When you purchase car insurance, you have the option to insure your vehicle with collision coverage. Collision insurance can be a very useful coverage option for drivers who want quality insurance protection. What is collision coverage, what does it repair, and when is it most commonly used?
What is collision coverage?
Collision coverage, like comprehensive coverage, is an optional car insurance coverage that protects the insured's vehicle. The "insured" is the person who owns the car insurance policy. In simpler terms, collision insurance will pay for damage to your car if you are the cause of the damage. Perhaps an example will best illustrate this.
Example: You are driving your vehicle on a busy street. You are slightly careless behind the wheel and accidentally rear-end the vehicle in front of you. The police officer deems the accident your fault. The accident caused $5,000 in damage to the vehicle in front of you and $7,000 in damage to your vehicle.
In the above scenario, your car insurance will pay for all the damage incurred if you have collision coverage insurance. First, your auto liability insurance will pay $5,000 to repair the other person's vehicle. Second, your collision coverage will pay $7,000 (minus your deductible) to repair your vehicle.
As the above example clearly indicates, collision coverage provides insurance protection for the insured's property, not for other property the insured may damage. The law does not require a driver to insure her own personal property with collision insurance. Due to the expensive nature of many automobiles, however, many people choose to purchase collision coverage.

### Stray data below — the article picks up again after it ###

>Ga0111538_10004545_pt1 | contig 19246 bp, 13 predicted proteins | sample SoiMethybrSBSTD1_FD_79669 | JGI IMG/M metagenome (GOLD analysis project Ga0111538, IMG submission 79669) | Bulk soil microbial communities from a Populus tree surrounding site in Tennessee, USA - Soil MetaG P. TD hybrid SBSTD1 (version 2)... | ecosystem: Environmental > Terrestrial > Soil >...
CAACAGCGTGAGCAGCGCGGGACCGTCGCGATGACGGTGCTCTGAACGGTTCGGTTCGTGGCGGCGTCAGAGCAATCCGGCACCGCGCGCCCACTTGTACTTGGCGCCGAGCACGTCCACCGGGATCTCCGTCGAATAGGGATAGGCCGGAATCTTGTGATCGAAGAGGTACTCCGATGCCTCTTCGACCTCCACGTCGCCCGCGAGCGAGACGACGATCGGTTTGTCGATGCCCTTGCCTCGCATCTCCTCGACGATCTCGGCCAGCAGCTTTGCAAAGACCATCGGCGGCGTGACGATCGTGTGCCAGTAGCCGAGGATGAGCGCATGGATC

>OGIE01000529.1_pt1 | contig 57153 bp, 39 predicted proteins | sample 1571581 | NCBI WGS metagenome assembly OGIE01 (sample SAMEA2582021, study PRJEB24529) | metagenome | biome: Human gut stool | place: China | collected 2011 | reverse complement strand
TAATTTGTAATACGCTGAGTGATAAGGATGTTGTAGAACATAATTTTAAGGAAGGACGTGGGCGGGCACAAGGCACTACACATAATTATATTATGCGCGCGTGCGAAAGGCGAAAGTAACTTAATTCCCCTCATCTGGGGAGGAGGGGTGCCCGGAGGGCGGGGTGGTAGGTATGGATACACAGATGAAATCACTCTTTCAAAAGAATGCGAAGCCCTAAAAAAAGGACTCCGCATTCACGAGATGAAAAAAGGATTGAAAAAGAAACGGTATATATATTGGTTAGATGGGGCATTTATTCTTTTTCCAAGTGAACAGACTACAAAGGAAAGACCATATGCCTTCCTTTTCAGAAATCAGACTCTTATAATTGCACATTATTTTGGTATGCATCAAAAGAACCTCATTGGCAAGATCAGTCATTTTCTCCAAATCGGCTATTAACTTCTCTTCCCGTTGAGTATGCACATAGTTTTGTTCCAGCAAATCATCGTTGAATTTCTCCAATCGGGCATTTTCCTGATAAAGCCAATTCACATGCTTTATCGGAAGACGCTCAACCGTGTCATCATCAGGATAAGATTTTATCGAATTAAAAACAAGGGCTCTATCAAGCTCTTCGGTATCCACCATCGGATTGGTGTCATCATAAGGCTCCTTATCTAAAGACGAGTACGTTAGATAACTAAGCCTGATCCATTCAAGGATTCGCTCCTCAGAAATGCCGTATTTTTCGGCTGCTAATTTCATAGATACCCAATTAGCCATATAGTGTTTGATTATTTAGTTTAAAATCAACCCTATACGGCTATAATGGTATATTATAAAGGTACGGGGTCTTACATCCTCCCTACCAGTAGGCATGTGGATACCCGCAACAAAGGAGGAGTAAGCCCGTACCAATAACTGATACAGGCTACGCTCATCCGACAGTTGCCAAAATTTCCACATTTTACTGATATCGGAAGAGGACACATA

Collision Insurance covers more than just collisions with other vehicles
The most common answer to the question "what is collision coverage?" is that it repairs the insured's vehicle when it collides with another vehicle. The reality, however, is that it actually covers much more. Collision insurance protects the insured against every collision possible. Collision coverage protects the insured's vehicle not only from collisions with other vehicles, but also from collisions with objects like trees, buildings, fences, etc. It also repairs the insured's vehicle if it gets overturned.
Example: You are driving your vehicle in icy conditions. You lose control of the car and crash into a tree, causing $3,000 in damage to your car. As long as you have collision coverage, your car insurance company should repair your vehicle.
Collision Coverage comes with a deductible
Collision coverage is always subject to a car insurance deductible. The deductible is the amount of money you will first have to pay before your insurance company begins to repair the remaining damage. Deductible amounts for collision insurance can range from $0 to $5,000 or more. The higher your deductible, the more you will have to pay before your insurance company will pay for the remaining damage.
Why would anyone choose a high deductible if it means she has to pay more before her insurance company will repair the remaining damage? The higher the deductible, typically the less expensive the car insurance policy. Many drivers like to consider the benefits of raising or lowering their deductible before making the decision of what deductible amount is right for them.
Unlike liability insurance, there is no "maximum" amount that applies to your collision coverage. Instead, your insurance company will pay you the lesser of the amount that it costs to a) repair your vehicle or b) replace your vehicle.
Example: You as the insured get into a serious at-fault accident. A repair shop estimates the cost to repair your vehicle is $22,000. The value of your vehicle (including depreciation) is $19,000. After you pay your deductible, your insurance company has to make the decision to either repair or replace your vehicle. In this scenario your insurance company would most likely opt to replace your vehicle rather than pay $22,000 to repair your vehicle.